The governor of an unnamed American state, Hubert Hopper, has to replace a recently deceased
His corrupt political boss, Jim Taylor (pictured right), wants him to appoint one of his
supporters. But he goes for Jefferson Smith , head of the Boy Rangers (similar to boy scouts) and
heroic extinguisher of a recent forest fire.
Hopper thinks that his clean image and political naivety will make him easier to manipulate.
Smith is helped by the state’s other senator, Joseph Paine (pictured right), whom he greatly
admires because of his friendship with Smith’s dead father. He doesn’t know that Paine is also a corrupt
supporter of Taylor.
When Smith arrives in Washington, he stares in awe at its monuments and government buildings including the:
a) Supreme Court (where he reflects on its inscription “equal
Smith’s ideals of freedom, democracy and morality win over his cynical secretary, Clarissa
Saunders (known as Saunders, below).
She (pictured right) is captivated by his bill (proposed new law) to create a national boys’
camp in 200 acres of countryside in his state, where they can learn the American ideals of liberty and
justice for all.
But it is on the same site as a useless dam project that will greatly profit
Taylor and Paine. So Paine produces evidence that Smith:
owns the land.
will make lots of money from its sale.
Smith is so shocked by Paine’s betrayal that he starts to go home.
Saunders finds him at the Lincoln Memorial, where he reads the last sentence of President Lincoln’s 1863 Gettysburg Address:
“And that government by the people for the people shall not perish from the earth”.
Saunders re-kindles his belief in these words, persuading him to launch a filibuster (a long speech) to
the votes for the dam project.
his expulsion from the Senate.
This speech gradually wins over the other senators, despite Paine’s ploy of bringing in bins of
letters and telegrams from Smith’s state demanding his expulsion (all written by Taylor’s supporters) - pictured
After an exhilarating and idealistic twenty four hour speech (pictured right), Smith collapses.
Paine is overcome by guilt, and his suicide attempt is thwarted by some other senators.
goes back into the Senate (where the senators debate and make laws).
confirms Smith’s innocence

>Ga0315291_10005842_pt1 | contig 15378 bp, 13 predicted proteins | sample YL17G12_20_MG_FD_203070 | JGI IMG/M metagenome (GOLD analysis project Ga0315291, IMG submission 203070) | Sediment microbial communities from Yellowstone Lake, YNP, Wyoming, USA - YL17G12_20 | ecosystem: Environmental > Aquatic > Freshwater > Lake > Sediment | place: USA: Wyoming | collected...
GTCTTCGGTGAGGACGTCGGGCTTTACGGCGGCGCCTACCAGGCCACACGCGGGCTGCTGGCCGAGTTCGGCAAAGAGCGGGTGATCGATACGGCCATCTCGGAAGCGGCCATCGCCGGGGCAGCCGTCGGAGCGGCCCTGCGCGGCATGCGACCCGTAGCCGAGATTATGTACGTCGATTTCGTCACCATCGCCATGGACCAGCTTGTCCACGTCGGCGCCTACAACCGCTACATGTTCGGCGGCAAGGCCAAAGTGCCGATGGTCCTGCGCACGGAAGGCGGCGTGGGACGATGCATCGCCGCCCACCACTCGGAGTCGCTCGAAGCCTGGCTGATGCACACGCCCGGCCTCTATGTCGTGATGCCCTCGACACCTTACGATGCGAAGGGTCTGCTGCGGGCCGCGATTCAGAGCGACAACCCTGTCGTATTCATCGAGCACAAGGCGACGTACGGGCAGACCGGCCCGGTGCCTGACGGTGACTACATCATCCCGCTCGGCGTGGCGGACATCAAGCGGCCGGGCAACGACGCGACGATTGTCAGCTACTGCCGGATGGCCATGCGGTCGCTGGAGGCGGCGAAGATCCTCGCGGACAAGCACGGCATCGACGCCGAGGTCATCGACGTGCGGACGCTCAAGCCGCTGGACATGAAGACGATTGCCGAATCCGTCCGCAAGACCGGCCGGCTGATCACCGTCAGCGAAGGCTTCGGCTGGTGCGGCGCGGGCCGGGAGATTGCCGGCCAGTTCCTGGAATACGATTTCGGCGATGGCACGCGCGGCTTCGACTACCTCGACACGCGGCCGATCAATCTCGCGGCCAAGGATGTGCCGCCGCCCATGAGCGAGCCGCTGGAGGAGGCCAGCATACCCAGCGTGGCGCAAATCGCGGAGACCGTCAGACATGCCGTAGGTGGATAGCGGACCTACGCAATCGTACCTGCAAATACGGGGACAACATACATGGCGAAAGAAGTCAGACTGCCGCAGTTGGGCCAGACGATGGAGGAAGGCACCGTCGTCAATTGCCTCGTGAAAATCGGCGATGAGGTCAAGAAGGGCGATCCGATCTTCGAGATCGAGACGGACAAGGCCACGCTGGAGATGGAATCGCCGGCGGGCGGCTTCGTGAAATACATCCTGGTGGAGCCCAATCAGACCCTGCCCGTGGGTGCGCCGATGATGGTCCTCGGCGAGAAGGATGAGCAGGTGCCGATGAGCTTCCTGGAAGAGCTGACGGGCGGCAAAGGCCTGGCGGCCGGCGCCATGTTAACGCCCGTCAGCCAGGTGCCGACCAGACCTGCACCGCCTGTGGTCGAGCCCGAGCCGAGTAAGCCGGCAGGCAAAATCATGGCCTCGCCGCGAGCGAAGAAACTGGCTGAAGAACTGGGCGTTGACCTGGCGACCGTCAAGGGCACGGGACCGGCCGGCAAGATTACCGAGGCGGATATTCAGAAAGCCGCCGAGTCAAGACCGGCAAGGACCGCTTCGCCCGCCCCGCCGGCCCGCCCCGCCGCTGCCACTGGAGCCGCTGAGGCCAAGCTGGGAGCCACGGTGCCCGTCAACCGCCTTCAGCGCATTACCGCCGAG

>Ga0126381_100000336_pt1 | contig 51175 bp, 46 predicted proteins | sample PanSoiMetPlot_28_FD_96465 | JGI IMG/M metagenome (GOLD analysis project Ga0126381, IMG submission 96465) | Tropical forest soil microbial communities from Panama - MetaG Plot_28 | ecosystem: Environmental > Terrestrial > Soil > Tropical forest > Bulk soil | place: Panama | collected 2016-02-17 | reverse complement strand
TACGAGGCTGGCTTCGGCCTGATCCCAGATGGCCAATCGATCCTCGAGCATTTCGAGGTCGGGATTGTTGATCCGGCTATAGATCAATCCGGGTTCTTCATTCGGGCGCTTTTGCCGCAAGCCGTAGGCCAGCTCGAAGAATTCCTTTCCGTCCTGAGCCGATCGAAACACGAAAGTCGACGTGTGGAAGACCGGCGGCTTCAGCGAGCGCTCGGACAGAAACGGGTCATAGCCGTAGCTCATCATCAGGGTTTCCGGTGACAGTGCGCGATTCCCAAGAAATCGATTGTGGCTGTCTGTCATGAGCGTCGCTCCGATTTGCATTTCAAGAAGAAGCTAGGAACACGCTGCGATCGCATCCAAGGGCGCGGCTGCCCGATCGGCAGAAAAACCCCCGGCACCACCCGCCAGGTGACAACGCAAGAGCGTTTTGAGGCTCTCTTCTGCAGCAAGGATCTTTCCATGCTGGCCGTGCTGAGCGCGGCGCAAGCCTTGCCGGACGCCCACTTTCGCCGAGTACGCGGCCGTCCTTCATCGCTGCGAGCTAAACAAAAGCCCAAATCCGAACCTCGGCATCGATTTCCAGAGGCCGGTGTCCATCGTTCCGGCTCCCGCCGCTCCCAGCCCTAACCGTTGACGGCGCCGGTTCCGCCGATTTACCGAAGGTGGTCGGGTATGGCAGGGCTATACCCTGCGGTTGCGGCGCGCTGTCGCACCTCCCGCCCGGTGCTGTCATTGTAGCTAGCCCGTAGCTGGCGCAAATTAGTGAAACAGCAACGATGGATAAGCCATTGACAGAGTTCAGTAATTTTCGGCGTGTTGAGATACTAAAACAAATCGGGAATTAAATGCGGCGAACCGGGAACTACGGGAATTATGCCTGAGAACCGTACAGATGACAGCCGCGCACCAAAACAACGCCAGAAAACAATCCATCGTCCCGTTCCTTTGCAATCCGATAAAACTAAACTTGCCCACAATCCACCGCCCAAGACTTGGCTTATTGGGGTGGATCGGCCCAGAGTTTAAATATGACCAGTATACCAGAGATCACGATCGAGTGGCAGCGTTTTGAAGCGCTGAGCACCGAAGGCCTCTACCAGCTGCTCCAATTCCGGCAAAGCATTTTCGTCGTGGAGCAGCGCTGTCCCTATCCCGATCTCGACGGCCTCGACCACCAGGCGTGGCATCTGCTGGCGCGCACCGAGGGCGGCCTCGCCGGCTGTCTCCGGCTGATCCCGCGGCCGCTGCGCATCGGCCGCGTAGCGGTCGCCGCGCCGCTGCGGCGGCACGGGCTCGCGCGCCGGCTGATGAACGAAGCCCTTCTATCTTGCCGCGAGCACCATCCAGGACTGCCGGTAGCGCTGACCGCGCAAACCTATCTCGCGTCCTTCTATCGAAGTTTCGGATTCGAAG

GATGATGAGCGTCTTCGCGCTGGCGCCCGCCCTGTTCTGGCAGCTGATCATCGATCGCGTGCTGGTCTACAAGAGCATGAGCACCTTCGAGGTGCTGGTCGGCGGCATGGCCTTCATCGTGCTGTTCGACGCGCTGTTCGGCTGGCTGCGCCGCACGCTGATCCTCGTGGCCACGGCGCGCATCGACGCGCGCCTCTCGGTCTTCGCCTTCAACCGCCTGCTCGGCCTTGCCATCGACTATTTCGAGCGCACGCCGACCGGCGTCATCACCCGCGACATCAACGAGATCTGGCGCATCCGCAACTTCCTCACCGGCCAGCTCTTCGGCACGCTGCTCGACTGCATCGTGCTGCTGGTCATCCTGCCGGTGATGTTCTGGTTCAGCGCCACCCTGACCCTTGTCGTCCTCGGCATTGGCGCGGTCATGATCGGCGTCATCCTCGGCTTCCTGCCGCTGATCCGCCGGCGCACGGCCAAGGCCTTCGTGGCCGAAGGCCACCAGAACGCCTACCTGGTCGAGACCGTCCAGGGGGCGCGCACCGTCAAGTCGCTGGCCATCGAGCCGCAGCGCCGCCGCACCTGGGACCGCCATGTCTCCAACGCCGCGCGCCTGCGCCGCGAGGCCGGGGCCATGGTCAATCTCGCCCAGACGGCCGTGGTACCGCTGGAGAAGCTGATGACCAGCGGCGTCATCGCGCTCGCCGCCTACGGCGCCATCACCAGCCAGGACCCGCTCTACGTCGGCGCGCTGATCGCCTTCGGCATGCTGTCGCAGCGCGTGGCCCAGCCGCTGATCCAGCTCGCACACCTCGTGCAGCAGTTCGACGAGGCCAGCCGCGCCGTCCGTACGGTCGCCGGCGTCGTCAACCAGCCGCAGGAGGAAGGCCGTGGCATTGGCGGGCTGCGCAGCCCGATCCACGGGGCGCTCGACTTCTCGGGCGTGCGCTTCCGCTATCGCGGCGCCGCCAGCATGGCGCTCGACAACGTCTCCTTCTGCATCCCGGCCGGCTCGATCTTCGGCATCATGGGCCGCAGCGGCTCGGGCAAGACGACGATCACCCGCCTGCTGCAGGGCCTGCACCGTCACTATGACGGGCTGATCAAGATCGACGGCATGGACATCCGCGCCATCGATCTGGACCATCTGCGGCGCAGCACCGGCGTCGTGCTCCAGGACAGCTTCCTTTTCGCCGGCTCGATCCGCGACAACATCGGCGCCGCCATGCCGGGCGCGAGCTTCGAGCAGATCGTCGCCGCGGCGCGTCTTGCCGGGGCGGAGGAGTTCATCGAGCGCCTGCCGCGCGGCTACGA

Smith is now a hero.
Lessons for life and work
1. People and the individual first
Smith successfully battles against the evils of:
abuse of power.
It is no coincidence that his name is Jefferson, who enshrined in the American Constitution everyone’s
right to life, liberty and the pursuit of happiness.
Like in Frank Capra’s other films (such as It’s A
Wonderful Life), Smith shows how one individual can defeat the rich, corrupt and powerful.
In 1982 Frank Capra said his films were based
upon three ideals:
the love of
the equal importance of each
the freedom of each
Smith (pictured right) says that politics would be useless, if it wasn’t kind to
In contrast Paine and Taylor’s lucrative dam project doesn’t provide water to the people who really need it.
2. Ideals inspire
Inspired by President Lincoln (pictured
right), the hearts of Clarissa Saunders and people everywhere are won by Smith’s ideals of:
3. Never give up hope
Smith is inspired by:
Saunders (who lovingly admires and encourages him).
his father (who, as a newspaper publisher, fought for lost causes like a miner’s just
claim against a big mining company).
4. Character boosts your confidence
Smith stands up to Paine and Taylor, because he believes his principles are worth fighting for.
This gives him confidence, resolution and energy.
“Boy, I feel like a house on fire”, he says, even though he has been speaking for many
5. Power and money corrupt
Taylor is ruthlessly determined to destroy Smith, and Paine sacrifices his principles for money.
6. Honesty is the best policy
Smith finally shames Paine into telling the truth.
8. Save the planet
Smith loves the countryside and wants to protect it from unnecessary government building (like the dam
Key quote on
“Liberty is too precious a thing to be
buried in books, Miss Saunders. Men should hold it up in front of them every single day of
their lives and say I'm free to think and to speak”, Smith.
Your friend Mr. Lincoln had his Taylors and Paines.
So did every other man whoever tried to lift his thought up off the ground. Odds against 'em didn't stop those men.
They were fools that way. All the good that ever came into this world came from fools with faith like that,
Saunders (to Smith when he's thinking of going home).
Key quote on ethics
Great principles don’t get lost once they come to light. They’re right here; you just have to see them again,
Smith (in his long speech).
Key quote on management
I wouldn’t give you two cents for all your fancy rules, if behind them, they didn’t have a little bit of
ordinary, everyday human kindness – and a little looking out for the other fella, too,
Key quote on influence
Dad always used to say the only causes worth fighting for were the lost causes, Smith (to
Key quote on health
Every time I think of exercise, I have to lie right down till the feeling leaves me, Diz
Moore (Saunders’ journalist friend, pictured right).